Nasonov, courtesy of Maxim Boxer

Nasonov, courtesy of Maxim Boxer

A highlight of this summer’s brilliant Russian Art Week is the Russian Cosmism exhibition and sale, presented by Maxim Boxer at London’s Erarta Gallery. Whilst the concept of Cosmism is still relatively unknown in the UK, it has been the inspiration for many great works of art and literature for over a century. Combining elements of Eastern and Western philosophical thought, Nikolai Fedorov began the original movement by proposing the idea of space migration and immortality as a solution to Earth’s sell-by-date. For him, the certainty of death was the root cause of all earthly problems, and the only way to side step this would be to redesign ourselves so we can inhabit other planets.   One of the most striking works at the auction is Arkadiy Nasonov’s ‘Here They Are, Round’. This circular piece appears to symbolise the ideas central to Cosmism: Earth stands awkwardly upon someone else’s table, all countries slipping over to one side, the moon on a rope. The paths of the celestial bodies are being re-plotted through star-studded space, with curved lines that will avoid the otherwise inevitable self destruction. Like a theatre within the round, it is a meta-canvas setting up the scene, characters and alternative endings to the story. The audience is ‘alienated’ as it is forced to wonder whose eyes are staring back- that is, if there is anyone out there at all.  
Polissky, courtesy of Maxim Boxer

Polissky, courtesy of Maxim Boxer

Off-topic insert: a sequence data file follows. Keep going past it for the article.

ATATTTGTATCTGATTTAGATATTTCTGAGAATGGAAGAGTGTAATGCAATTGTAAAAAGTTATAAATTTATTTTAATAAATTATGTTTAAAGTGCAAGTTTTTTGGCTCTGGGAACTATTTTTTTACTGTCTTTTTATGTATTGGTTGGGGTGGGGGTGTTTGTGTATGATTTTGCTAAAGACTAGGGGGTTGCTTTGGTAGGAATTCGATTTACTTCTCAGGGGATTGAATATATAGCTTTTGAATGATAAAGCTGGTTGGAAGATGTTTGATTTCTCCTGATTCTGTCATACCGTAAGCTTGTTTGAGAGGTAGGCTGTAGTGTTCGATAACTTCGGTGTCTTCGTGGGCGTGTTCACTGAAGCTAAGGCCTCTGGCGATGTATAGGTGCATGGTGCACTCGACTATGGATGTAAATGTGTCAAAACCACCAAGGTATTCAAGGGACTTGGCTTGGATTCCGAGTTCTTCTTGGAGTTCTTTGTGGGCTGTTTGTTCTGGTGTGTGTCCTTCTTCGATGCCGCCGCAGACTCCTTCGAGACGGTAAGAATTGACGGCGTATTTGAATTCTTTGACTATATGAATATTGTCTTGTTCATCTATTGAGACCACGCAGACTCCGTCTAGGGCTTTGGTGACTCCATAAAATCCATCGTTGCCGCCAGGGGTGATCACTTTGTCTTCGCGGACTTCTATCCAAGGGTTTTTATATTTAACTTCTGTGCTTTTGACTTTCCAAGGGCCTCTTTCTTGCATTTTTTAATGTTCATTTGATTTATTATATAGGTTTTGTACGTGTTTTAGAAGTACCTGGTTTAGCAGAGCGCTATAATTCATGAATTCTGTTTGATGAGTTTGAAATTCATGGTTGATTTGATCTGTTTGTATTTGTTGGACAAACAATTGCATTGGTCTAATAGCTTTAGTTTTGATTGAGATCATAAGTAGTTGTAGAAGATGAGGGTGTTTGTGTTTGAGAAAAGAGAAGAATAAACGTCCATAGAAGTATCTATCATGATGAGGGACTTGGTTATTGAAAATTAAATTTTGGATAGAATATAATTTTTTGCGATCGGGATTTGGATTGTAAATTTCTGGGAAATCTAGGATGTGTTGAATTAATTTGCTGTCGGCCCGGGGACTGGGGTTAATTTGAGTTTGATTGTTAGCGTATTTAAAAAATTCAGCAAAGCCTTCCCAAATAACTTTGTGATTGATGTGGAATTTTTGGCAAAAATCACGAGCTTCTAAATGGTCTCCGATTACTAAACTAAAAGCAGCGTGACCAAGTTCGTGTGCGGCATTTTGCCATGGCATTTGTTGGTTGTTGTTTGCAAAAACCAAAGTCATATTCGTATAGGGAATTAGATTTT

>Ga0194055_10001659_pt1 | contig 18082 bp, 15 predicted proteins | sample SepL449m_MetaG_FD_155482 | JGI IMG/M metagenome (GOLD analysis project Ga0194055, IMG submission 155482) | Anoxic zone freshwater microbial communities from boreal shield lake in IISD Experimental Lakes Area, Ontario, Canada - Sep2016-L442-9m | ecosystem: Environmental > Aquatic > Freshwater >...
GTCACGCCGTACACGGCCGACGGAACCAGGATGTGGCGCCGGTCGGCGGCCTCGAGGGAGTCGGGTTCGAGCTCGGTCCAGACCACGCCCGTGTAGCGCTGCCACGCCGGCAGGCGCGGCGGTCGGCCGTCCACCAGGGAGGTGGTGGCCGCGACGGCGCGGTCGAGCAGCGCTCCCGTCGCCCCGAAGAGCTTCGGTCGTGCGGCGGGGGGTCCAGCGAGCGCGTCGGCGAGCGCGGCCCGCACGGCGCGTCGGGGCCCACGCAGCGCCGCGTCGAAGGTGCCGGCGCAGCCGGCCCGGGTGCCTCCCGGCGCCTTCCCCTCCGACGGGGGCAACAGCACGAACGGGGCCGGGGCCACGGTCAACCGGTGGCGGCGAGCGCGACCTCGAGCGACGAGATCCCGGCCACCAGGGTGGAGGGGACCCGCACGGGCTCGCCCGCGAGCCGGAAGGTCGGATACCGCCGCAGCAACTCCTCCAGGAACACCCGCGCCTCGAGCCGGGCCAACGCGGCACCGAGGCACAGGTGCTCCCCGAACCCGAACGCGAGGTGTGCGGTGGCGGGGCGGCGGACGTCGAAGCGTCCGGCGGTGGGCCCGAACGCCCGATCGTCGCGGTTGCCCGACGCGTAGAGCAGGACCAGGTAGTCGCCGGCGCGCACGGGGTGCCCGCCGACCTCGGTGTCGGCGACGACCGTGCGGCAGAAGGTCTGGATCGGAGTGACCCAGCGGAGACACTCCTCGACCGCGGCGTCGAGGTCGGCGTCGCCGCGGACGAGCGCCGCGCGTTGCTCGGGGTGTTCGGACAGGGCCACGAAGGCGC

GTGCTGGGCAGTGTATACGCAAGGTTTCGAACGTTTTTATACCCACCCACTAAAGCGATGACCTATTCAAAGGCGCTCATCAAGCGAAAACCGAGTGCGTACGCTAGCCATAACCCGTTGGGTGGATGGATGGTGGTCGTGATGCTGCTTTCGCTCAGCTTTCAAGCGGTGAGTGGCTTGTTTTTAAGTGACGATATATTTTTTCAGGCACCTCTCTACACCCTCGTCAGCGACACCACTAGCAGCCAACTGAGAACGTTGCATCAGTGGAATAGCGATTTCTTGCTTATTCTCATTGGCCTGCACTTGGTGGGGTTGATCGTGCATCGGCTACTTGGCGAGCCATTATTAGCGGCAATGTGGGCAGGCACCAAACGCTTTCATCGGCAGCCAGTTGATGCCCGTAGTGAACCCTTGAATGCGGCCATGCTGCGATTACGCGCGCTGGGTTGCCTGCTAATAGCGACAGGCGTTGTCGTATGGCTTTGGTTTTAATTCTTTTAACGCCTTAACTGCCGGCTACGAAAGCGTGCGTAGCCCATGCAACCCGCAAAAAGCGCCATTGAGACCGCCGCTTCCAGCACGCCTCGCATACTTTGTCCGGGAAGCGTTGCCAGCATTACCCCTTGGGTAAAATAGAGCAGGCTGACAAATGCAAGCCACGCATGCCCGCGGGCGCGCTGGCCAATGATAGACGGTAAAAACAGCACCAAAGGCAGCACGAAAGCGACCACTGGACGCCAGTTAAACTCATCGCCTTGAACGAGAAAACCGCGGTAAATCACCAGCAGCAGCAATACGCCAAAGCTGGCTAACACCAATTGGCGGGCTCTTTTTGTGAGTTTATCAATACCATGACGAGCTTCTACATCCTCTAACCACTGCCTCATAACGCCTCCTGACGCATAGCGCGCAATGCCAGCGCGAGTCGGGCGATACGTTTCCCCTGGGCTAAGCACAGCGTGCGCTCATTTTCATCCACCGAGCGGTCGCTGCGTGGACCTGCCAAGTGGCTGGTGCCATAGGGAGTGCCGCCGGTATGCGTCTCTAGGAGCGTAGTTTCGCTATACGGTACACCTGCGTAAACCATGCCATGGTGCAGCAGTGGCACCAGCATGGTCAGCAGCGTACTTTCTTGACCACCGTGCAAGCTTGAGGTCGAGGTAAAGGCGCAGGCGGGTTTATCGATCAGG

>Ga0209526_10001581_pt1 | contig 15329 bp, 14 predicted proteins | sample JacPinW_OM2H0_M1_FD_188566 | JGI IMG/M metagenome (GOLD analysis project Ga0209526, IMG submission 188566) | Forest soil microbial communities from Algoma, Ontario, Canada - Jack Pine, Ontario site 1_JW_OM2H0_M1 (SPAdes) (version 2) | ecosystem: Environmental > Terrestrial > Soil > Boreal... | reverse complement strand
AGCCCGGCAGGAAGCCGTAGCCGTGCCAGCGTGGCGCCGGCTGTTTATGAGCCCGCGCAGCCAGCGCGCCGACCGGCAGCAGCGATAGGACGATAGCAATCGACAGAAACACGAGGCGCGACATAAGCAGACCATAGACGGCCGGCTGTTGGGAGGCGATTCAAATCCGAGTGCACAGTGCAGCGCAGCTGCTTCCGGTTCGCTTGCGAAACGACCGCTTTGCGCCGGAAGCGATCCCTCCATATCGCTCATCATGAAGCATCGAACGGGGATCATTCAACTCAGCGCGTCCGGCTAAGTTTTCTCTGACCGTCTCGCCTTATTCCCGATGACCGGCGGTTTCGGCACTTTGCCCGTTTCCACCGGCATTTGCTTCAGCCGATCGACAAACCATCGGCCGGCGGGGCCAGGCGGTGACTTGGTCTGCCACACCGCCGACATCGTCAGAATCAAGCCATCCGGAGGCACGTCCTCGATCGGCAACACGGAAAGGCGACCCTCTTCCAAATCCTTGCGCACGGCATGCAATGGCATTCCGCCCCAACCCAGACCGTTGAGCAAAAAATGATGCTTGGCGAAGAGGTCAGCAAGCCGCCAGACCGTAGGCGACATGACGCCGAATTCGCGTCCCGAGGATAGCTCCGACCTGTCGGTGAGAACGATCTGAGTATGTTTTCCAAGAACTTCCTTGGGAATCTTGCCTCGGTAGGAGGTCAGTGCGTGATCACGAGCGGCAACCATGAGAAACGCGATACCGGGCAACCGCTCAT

Nikolay Polissky’s Large Hadron Collider sequence plays on our natural curiosity, mapping out this futuristic machine with detailed technical drawings. The scientist is portrayed by the Cosmists as an oracle; hiding the true workings of the world under their hats, leaking the occasional morbid prophecy. Right now, laid under the border of Switzerland and France, are the bottled up secrets of the universe: The dark matter, super clusters, quarks and superstring theory, the microscopic black holes and strangelets. Polissky’s drawings predict a future where we will peer through a manmade tube, stare right into the face of God, and put ourselves back together.     Fedorov believed that it was not enough to simply study the world; that we should use the things we have learned to alter it. We have been given reason and therefore have an ethical responsibility towards not only the future generations but those who have already died. As part of the exhibition, Leonid Tishkov explored this idea by weaving a rocket from the old clothes of relatives so he could be transported back in time to visit his ancestors. Vladislav Efimov’s photographs show a watering can flying like a witch on a broom, no longer caring for plants but bound for the stars; his memento mori loses meaning as it launches into the next life on rocket fuel; a futile Christmas decoration spins through the atmosphere like a Catharine wheel.   Although it can sound a bit bonkers to our modern sensibilities, Fedorov was thinking outside the box 150 years ago about matters that are now becoming very real for us and our planet. Since the way we are ‘progressing’ is resulting in frighteningly depleted resources, this was a warning for us to change our ways. Directed self-evolution would keep us from devolving into sex-obsessed apedom, as we become more spiritually-centred beings. Fedorov predicted that we would be simpler, surviving mostly on air and light like cacti, able to adapt to hostile environments- even other planets.